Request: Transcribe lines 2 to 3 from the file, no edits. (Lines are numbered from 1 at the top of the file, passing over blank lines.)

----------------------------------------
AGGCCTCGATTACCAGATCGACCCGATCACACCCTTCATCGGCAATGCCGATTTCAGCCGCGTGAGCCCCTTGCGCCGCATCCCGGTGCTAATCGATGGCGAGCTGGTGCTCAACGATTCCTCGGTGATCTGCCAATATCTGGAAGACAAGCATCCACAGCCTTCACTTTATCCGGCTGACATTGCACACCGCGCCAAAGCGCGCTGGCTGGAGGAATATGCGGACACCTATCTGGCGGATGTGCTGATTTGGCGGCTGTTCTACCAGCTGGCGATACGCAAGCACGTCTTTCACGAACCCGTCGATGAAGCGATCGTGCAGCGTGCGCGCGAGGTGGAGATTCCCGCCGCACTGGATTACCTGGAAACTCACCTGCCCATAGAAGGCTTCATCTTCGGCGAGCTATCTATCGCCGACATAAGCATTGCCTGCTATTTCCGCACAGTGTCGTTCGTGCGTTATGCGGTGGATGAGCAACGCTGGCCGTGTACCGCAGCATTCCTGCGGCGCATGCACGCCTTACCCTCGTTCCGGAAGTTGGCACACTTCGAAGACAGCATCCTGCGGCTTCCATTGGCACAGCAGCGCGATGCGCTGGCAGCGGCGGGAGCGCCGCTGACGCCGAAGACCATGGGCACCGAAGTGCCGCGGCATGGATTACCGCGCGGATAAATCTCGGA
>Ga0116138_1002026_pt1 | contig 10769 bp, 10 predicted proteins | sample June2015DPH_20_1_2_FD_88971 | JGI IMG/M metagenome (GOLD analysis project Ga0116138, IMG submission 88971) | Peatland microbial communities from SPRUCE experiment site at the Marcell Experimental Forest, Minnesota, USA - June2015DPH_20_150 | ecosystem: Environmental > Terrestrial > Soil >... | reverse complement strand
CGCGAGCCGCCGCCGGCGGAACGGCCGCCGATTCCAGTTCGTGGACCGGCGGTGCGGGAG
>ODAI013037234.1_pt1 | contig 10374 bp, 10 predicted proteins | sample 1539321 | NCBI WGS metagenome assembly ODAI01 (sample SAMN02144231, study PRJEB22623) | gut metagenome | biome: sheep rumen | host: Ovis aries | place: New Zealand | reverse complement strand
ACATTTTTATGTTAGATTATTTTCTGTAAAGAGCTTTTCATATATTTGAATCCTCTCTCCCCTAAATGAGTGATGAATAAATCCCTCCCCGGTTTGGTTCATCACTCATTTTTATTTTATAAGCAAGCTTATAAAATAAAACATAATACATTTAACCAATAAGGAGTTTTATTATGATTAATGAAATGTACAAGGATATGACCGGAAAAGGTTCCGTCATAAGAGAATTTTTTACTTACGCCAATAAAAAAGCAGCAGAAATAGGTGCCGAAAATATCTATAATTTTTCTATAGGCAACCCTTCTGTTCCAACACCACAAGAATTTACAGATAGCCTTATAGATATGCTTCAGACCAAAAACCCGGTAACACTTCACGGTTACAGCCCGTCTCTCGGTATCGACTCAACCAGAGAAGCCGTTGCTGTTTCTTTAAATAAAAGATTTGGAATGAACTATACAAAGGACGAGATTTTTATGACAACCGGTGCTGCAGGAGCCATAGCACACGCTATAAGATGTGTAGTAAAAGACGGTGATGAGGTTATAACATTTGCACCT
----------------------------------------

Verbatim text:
>Ga0116138_1002026_pt1 | contig 10769 bp, 10 predicted proteins | sample June2015DPH_20_1_2_FD_88971 | JGI IMG/M metagenome (GOLD analysis project Ga0116138, IMG submission 88971) | Peatland microbial communities from SPRUCE experiment site at the Marcell Experimental Forest, Minnesota, USA - June2015DPH_20_150 | ecosystem: Environmental > Terrestrial > Soil >... | reverse complement strand
CGCGAGCCGCCGCCGGCGGAACGGCCGCCGATTCCAGTTCGTGGACCGGCGGTGCGGGAG